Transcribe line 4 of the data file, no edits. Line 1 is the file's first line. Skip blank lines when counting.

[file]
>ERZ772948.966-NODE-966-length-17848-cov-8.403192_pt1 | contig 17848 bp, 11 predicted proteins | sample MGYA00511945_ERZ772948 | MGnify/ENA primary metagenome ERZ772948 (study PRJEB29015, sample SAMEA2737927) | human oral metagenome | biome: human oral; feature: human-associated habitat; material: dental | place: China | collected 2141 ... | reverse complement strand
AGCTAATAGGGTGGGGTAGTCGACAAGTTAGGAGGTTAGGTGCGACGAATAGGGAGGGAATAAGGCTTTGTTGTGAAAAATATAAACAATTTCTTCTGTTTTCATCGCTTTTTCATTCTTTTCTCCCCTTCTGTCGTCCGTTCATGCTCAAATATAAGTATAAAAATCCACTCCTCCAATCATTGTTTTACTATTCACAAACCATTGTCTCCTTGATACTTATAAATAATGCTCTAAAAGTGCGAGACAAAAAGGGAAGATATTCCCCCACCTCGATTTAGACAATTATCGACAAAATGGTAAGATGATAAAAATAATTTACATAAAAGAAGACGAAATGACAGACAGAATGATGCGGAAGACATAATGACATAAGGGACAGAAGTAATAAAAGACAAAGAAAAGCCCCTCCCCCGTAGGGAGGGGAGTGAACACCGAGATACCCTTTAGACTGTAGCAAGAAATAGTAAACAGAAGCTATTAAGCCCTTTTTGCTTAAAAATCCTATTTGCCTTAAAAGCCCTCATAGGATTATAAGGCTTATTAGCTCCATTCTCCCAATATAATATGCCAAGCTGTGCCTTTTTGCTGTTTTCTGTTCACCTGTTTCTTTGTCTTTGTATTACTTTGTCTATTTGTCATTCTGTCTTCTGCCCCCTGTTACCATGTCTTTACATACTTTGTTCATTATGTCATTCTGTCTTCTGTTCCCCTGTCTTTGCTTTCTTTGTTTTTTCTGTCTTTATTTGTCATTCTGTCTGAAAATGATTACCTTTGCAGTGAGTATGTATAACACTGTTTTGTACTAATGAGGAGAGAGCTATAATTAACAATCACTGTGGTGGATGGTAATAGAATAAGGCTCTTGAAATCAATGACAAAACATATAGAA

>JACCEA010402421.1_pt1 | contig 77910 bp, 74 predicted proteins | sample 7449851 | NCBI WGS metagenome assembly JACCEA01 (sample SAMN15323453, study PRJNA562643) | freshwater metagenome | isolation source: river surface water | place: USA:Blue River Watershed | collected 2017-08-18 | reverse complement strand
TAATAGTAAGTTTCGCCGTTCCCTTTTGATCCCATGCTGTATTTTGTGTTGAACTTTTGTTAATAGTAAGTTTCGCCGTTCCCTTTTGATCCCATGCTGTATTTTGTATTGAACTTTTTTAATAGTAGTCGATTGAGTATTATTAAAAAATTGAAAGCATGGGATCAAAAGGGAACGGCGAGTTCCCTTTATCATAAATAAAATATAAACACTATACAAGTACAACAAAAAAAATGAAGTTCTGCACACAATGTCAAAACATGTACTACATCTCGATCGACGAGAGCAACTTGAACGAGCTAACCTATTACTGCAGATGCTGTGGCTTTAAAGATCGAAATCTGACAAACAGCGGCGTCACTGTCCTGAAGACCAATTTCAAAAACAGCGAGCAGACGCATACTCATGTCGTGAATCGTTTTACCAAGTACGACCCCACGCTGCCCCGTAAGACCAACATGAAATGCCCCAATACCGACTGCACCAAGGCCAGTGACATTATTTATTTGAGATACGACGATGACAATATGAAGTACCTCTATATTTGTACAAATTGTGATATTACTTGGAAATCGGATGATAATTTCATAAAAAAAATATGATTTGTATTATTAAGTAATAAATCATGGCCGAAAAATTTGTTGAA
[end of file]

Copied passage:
TAATAGTAAGTTTCGCCGTTCCCTTTTGATCCCATGCTGTATTTTGTGTTGAACTTTTGTTAATAGTAAGTTTCGCCGTTCCCTTTTGATCCCATGCTGTATTTTGTATTGAACTTTTTTAATAGTAGTCGATTGAGTATTATTAAAAAATTGAAAGCATGGGATCAAAAGGGAACGGCGAGTTCCCTTTATCATAAATAAAATATAAACACTATACAAGTACAACAAAAAAAATGAAGTTCTGCACACAATGTCAAAACATGTACTACATCTCGATCGACGAGAGCAACTTGAACGAGCTAACCTATTACTGCAGATGCTGTGGCTTTAAAGATCGAAATCTGACAAACAGCGGCGTCACTGTCCTGAAGACCAATTTCAAAAACAGCGAGCAGACGCATACTCATGTCGTGAATCGTTTTACCAAGTACGACCCCACGCTGCCCCGTAAGACCAACATGAAATGCCCCAATACCGACTGCACCAAGGCCAGTGACATTATTTATTTGAGATACGACGATGACAATATGAAGTACCTCTATATTTGTACAAATTGTGATATTACTTGGAAATCGGATGATAATTTCATAAAAAAAATATGATTTGTATTATTAAGTAATAAATCATGGCCGAAAAATTTGTTGAA